There is a rich cultural history associated with the region’s rivers and streams. The local indigenous community retains a strong connection to rivers and streams. Sites of cultural significance abound along riverbanks and floodplains, with a successful native title claim along much of the lower Wimmera River.
The Wimmera’s rivers and streams provide much of the water needs for towns and farms, especially via the Wimmera-Mallee pipeline. As well as supporting some irrigation of vines, pasture, and annual crops. Water is also supplied to local industry and mining enterprises. Rivers and streams underpin local tourism and recreation; people come from afar to enjoy the fishing, rowing, water skiing, and bird watching opportunities afforded, bringing significant tourism dollars.

Wimmera River 'A Flowing Tale'

The Wimmera River links the upper catchment communities like Elmhurst with ones many kilometres away in the lower catchment like Jeparit and Dimboola and underpinning many of the cultural, social, economic, and environmental values the region possesses. Much of the region bore witness to the changes the river underwent from the grips of record drought to the risks posed by massive floods. Amongst these events were milestones such as the completion of the Wimmera-Mallee Pipeline and the return of the Dimboola Rowing Regatta. This six-part series provides a fantastic insight into the Wimmera River itself and the people who want to see it continue to improve in its condition and significance.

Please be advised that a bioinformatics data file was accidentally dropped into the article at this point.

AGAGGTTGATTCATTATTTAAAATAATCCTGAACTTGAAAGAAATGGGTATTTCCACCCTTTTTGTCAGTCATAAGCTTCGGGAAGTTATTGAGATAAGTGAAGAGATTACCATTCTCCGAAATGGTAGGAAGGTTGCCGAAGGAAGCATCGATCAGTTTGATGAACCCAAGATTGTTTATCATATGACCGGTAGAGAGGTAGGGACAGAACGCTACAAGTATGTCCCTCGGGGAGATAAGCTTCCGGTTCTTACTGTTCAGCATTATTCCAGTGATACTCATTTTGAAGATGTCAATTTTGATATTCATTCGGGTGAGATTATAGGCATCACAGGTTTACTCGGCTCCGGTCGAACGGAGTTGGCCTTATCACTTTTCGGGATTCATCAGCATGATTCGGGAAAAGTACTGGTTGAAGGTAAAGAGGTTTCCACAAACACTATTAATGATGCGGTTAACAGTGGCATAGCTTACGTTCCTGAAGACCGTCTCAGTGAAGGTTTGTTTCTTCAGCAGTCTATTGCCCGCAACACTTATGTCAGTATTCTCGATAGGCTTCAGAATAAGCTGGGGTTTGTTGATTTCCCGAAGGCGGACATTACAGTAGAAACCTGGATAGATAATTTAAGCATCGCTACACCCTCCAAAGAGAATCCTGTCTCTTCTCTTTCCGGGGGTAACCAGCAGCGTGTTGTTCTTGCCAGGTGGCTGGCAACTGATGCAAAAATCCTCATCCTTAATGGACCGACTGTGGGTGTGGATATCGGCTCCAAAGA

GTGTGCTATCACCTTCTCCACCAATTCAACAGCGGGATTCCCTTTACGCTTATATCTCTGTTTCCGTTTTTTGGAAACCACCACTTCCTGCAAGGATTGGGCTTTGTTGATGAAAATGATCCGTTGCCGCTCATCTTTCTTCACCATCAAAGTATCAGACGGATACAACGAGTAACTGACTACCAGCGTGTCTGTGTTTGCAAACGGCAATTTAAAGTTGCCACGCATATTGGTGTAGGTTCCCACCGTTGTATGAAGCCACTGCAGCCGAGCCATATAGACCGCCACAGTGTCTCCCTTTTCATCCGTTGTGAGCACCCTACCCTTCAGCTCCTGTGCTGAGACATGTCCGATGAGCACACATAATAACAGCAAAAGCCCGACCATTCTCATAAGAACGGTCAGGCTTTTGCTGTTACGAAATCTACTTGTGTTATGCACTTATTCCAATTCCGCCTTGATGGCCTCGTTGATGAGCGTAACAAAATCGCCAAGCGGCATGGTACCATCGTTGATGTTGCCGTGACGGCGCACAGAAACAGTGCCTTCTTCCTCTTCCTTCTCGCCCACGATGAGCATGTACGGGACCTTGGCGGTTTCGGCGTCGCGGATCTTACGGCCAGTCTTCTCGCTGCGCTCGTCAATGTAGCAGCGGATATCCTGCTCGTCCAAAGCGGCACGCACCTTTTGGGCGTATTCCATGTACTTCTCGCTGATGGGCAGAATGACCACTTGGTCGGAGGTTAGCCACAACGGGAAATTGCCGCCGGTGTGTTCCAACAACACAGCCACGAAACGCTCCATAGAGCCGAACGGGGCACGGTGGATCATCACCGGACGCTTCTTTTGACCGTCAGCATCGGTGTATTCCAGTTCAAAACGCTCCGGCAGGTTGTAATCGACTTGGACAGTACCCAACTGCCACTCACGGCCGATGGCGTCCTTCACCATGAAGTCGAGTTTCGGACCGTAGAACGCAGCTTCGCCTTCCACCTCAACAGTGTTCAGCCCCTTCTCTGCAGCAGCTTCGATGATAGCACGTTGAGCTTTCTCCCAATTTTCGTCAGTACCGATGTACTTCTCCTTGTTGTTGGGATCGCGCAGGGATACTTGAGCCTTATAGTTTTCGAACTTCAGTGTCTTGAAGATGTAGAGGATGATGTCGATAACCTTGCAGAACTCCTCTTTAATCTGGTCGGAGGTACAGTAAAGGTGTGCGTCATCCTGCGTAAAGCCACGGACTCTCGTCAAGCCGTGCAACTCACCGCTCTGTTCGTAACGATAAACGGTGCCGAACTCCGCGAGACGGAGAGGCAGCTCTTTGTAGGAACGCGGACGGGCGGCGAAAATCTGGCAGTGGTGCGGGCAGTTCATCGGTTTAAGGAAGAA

Working with other NRM partners


The Wimmera catchment falls within the Murray-Darling Basin and therefore, Wimmera CMA works closely with Murray-Darling Basin Authority (MDBA).